The second session focused on the scientific and technical aspects of the co-development and delivery of climate services, as well as the assessment of their value for users. In this sense, co-developing tailored climate information is crucial for improving decision-making, as remarked by Nube González, climate scientist and leader of the climate services team at the BSC. González also highlighted that “climate data is not the same as climate information. If you want to make climate data actionable for decision-makers, it is important to involve them in the process of transforming this data to create a climate service, such as the MED-GOLD Dashboard”. In line with this comment, Christos Giannakopoulos, research director at the National Observatory of Athens, explained that ” usability goes well beyond availability”, and hence the importance of co-developing climate services.
The legacy of MED-GOLD
The second day of the MED-GOLD final showcase event focused on the project’s legacy and its relevance across sectors, policy and society at large, as well as its potential contribution to the UN Sustainable Development Goals. A number of panel discussions were organised with representatives from key organisations in the EU food systems (HORTA, Wine Consulting, Danesi Caffè, and Natural Business Intelligence), policy organisations (Food and Agriculture Organisation, International Olive Council, European Commission, and EU Centre for Development Policy Management), and European and international initiatives (Climateurope, Agriculture of Data, Copernicus Climate Change Service, and International Organisation of Vine and Wine).
Chris Hewitt, the former coordinator of the Climateurope project, underlined the difficulty of developing climate services that can meet decision-maker’s needs and add value. “It is a big challenge to develop valuable services, and it can be even harder for decision-makers to adopt them.” Thus, Hewitt stressed that “it is really important to engage across the entire landscape of the climate service value chain, not only individual parts.”
Pau Roca, Director General of the International Organisation of Vine and Wine (OIV), discussed the specificity of the wine sector. “It is difficult to make this transition [from research] to application, but I think that the wine sector is privileged. We have many different institutional levels and that helps a lot because they are very good at institutionalising the value chain. Everything is regulated in order to manage quality, and all this has to do with anticipating what is going to happen,” he said.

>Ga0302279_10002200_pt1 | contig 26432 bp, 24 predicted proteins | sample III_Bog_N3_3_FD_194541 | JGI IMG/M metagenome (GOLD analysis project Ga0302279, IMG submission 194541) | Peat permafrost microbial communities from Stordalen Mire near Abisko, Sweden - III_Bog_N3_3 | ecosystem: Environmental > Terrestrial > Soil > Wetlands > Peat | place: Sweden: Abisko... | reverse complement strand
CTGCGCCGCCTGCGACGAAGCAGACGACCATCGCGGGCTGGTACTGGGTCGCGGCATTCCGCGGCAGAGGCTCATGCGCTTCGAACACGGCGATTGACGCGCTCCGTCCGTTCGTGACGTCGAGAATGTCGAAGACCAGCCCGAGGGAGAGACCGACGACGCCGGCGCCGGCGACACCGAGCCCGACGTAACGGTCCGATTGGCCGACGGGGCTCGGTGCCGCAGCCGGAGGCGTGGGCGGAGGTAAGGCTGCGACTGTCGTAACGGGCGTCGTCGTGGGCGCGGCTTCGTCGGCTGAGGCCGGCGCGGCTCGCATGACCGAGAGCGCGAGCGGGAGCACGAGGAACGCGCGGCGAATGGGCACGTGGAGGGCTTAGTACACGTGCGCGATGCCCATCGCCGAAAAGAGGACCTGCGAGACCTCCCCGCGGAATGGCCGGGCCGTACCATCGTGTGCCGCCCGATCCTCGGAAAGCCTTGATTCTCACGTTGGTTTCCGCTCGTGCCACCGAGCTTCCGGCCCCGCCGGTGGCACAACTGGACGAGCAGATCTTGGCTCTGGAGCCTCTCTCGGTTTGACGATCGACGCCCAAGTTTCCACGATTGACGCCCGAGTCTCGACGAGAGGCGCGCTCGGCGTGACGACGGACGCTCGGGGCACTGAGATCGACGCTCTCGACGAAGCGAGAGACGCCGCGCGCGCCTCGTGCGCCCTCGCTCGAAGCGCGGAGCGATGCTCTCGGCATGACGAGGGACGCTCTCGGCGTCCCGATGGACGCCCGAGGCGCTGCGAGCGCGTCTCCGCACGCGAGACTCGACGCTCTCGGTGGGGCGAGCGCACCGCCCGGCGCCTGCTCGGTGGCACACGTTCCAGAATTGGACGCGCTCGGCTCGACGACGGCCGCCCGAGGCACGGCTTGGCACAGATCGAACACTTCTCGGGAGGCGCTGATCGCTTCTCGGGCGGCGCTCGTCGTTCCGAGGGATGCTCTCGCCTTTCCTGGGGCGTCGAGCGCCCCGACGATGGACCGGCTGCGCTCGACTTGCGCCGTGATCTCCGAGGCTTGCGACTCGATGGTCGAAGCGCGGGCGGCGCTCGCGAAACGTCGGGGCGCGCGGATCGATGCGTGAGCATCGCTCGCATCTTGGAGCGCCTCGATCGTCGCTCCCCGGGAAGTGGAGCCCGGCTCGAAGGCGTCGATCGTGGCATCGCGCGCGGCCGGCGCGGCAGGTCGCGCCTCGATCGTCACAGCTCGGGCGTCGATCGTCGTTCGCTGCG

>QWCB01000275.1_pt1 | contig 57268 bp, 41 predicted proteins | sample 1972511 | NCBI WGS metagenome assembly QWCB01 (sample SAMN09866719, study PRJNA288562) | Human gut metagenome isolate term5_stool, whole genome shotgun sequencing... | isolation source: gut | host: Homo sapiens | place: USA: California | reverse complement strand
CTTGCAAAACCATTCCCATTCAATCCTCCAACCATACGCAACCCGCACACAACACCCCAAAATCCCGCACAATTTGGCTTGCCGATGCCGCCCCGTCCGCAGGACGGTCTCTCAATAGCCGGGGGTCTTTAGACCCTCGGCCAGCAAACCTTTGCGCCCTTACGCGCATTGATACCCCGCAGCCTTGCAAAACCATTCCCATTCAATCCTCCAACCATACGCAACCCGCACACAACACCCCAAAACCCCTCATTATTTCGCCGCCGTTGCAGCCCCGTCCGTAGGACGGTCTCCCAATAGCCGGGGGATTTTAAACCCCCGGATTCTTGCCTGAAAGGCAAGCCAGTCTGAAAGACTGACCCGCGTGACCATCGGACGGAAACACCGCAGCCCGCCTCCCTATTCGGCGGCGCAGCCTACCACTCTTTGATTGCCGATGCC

Regarding the challenges of climate change for the wine sector, Roca was optimistic and confident about the potential of climate services: “The vineyards are very adaptable to climate change, but this adaptation needs to be well informed. We have been producing wine for thousands of years and now we have all this information available. Climate services like the ones developed in the MED-GOLD project are a huge opportunity to multiply the performance of the sector”, concluded Roca.
The potential replicability of the MED-GOLD climate services for other crops beyond the Mediterranean grape, olive and durum wheat agri-food systems was also discussed during the event. Participants had the opportunity to learn from the experience acquired during the project with the coffee sector and from other initiatives where climate plays a fundamental role. The so-called ‘replicability corner’ allocated on the event’s platform hosted videos that shared the perspectives from representatives of the National Association of Coffee Exporters of Colombia, the Observatoire du Sahara et du Sahel, and the South African National Space Agency. Replicability becomes especially important as the project approaches its end on the 31st of May 2022.
From left to right, upper row: Moderator Kathrina Sichel with MED-GOLD coordinators (Alessandro Dell’Aquila, Luigi Ponti, Matteo de Felice and Sandro Calmanti from ENEA); Moderator with technical sector leaders (Nube González-Reviriego from BSC, Christos Giannakopoulos from NOA, and Andrea Toreti from EU-JRC). Lower row: Moderator with business sector leaders (Javier López from Dcoop, Chiara Monotti from Barilla, and Antonio Graça from SOGRAPE); Moderator with some invited panellists (Chris Hewitt from Climateurope, Carlo Buontempo from C3S, Nicola Pirrone from HEU Partnership Agriculture of Data, and Pau Roca from OIV)
Written by José L. Cánovas and Marta Terrado (Barcelona Supercomputing Center)